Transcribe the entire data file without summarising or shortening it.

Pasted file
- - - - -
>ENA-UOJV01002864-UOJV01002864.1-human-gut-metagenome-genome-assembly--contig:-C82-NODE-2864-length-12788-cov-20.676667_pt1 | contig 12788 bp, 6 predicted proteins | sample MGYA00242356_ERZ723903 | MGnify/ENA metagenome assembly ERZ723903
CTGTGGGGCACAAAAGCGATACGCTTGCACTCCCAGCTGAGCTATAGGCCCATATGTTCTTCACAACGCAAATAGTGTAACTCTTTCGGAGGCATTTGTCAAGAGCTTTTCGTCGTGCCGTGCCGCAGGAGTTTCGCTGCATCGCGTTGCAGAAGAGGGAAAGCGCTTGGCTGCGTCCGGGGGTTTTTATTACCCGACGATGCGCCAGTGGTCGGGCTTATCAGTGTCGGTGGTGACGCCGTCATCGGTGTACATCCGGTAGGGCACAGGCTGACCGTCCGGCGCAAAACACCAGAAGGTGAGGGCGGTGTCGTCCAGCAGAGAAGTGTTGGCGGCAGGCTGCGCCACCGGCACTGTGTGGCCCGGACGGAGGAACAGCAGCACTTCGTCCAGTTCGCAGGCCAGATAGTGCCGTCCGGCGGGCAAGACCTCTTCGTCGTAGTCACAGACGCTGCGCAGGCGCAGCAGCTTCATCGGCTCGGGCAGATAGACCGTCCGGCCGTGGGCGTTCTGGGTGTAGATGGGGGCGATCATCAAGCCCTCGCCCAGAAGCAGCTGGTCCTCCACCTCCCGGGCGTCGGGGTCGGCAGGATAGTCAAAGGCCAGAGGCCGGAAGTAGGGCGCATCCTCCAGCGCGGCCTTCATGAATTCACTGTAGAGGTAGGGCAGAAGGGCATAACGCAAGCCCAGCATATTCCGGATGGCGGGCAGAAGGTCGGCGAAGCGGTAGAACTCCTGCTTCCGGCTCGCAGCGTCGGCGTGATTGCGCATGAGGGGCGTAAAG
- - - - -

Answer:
>ENA-UOJV01002864-UOJV01002864.1-human-gut-metagenome-genome-assembly--contig:-C82-NODE-2864-length-12788-cov-20.676667_pt1 | contig 12788 bp, 6 predicted proteins | sample MGYA00242356_ERZ723903 | MGnify/ENA metagenome assembly ERZ723903
CTGTGGGGCACAAAAGCGATACGCTTGCACTCCCAGCTGAGCTATAGGCCCATATGTTCTTCACAACGCAAATAGTGTAACTCTTTCGGAGGCATTTGTCAAGAGCTTTTCGTCGTGCCGTGCCGCAGGAGTTTCGCTGCATCGCGTTGCAGAAGAGGGAAAGCGCTTGGCTGCGTCCGGGGGTTTTTATTACCCGACGATGCGCCAGTGGTCGGGCTTATCAGTGTCGGTGGTGACGCCGTCATCGGTGTACATCCGGTAGGGCACAGGCTGACCGTCCGGCGCAAAACACCAGAAGGTGAGGGCGGTGTCGTCCAGCAGAGAAGTGTTGGCGGCAGGCTGCGCCACCGGCACTGTGTGGCCCGGACGGAGGAACAGCAGCACTTCGTCCAGTTCGCAGGCCAGATAGTGCCGTCCGGCGGGCAAGACCTCTTCGTCGTAGTCACAGACGCTGCGCAGGCGCAGCAGCTTCATCGGCTCGGGCAGATAGACCGTCCGGCCGTGGGCGTTCTGGGTGTAGATGGGGGCGATCATCAAGCCCTCGCCCAGAAGCAGCTGGTCCTCCACCTCCCGGGCGTCGGGGTCGGCAGGATAGTCAAAGGCCAGAGGCCGGAAGTAGGGCGCATCCTCCAGCGCGGCCTTCATGAATTCACTGTAGAGGTAGGGCAGAAGGGCATAACGCAAGCCCAGCATATTCCGGATGGCGGGCAGAAGGTCGGCGAAGCGGTAGAACTCCTGCTTCCGGCTCGCAGCGTCGGCGTGATTGCGCATGAGGGGCGTAAAG